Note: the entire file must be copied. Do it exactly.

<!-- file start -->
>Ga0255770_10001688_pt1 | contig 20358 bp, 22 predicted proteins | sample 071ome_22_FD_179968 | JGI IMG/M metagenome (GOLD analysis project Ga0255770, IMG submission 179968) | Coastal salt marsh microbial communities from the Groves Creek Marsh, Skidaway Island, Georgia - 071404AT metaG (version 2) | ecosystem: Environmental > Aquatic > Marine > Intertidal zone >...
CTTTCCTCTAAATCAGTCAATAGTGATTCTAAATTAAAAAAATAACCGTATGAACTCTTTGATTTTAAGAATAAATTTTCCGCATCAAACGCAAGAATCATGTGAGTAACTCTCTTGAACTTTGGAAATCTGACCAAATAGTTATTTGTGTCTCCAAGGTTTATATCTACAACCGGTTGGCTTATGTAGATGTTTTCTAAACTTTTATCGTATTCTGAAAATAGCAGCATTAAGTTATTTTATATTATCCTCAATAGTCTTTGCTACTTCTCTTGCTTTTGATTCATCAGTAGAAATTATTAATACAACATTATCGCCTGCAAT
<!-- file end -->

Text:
>Ga0255770_10001688_pt1 | contig 20358 bp, 22 predicted proteins | sample 071ome_22_FD_179968 | JGI IMG/M metagenome (GOLD analysis project Ga0255770, IMG submission 179968) | Coastal salt marsh microbial communities from the Groves Creek Marsh, Skidaway Island, Georgia - 071404AT metaG (version 2) | ecosystem: Environmental > Aquatic > Marine > Intertidal zone >...
CTTTCCTCTAAATCAGTCAATAGTGATTCTAAATTAAAAAAATAACCGTATGAACTCTTTGATTTTAAGAATAAATTTTCCGCATCAAACGCAAGAATCATGTGAGTAACTCTCTTGAACTTTGGAAATCTGACCAAATAGTTATTTGTGTCTCCAAGGTTTATATCTACAACCGGTTGGCTTATGTAGATGTTTTCTAAACTTTTATCGTATTCTGAAAATAGCAGCATTAAGTTATTTTATATTATCCTCAATAGTCTTTGCTACTTCTCTTGCTTTTGATTCATCAGTAGAAATTATTAATACAACATTATCGCCTGCAAT